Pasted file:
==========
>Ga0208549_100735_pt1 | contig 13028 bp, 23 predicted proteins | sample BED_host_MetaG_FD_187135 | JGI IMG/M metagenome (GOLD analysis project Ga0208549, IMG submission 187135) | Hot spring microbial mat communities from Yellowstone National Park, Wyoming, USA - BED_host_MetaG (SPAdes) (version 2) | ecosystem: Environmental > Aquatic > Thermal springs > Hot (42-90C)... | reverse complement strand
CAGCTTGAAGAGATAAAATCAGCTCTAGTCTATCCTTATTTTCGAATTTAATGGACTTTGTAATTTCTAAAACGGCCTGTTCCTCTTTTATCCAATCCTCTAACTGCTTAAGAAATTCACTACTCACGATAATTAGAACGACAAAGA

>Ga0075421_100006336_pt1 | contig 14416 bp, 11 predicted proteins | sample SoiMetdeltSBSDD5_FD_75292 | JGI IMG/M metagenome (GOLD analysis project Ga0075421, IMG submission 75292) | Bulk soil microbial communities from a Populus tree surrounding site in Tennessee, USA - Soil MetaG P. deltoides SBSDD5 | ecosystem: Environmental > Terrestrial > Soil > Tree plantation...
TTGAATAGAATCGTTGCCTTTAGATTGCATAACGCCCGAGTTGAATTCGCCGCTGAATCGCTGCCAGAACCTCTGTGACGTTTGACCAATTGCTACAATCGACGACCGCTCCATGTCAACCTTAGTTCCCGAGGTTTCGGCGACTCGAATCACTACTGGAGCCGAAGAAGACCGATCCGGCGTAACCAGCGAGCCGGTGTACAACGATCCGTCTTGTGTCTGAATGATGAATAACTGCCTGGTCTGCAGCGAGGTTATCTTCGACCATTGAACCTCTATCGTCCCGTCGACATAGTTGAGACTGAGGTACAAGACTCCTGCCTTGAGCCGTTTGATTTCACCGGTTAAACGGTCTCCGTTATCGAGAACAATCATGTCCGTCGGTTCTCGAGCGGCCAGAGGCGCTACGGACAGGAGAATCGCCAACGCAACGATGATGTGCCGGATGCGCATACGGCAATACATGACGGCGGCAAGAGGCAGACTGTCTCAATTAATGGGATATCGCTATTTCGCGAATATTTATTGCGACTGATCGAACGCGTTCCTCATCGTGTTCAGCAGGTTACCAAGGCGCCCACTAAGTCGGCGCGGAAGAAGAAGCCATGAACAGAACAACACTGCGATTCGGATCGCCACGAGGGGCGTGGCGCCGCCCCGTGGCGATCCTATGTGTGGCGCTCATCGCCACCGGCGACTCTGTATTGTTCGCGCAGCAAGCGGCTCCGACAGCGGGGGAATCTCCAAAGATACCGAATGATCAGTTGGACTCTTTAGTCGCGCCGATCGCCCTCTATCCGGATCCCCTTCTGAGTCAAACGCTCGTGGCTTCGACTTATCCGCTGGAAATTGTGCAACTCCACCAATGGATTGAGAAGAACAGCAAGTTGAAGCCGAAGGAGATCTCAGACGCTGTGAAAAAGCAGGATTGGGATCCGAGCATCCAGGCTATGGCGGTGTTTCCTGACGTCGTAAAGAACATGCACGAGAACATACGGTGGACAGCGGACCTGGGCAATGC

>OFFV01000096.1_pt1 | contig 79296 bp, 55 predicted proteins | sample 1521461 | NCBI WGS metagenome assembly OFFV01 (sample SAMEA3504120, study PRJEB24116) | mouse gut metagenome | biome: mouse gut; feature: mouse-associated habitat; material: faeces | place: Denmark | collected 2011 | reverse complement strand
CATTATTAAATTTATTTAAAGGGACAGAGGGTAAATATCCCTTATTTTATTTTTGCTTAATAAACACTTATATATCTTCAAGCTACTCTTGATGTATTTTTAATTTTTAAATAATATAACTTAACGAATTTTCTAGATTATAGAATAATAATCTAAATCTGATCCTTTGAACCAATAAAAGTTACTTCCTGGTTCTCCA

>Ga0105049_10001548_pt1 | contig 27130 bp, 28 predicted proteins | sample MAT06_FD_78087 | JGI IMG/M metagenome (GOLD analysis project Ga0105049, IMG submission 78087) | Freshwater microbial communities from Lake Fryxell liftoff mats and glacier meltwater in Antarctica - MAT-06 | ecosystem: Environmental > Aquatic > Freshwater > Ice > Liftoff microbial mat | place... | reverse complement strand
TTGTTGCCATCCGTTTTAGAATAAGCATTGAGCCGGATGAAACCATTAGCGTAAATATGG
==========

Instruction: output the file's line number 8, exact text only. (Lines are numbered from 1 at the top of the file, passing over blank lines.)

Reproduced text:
TTGTTGCCATCCGTTTTAGAATAAGCATTGAGCCGGATGAAACCATTAGCGTAAATATGG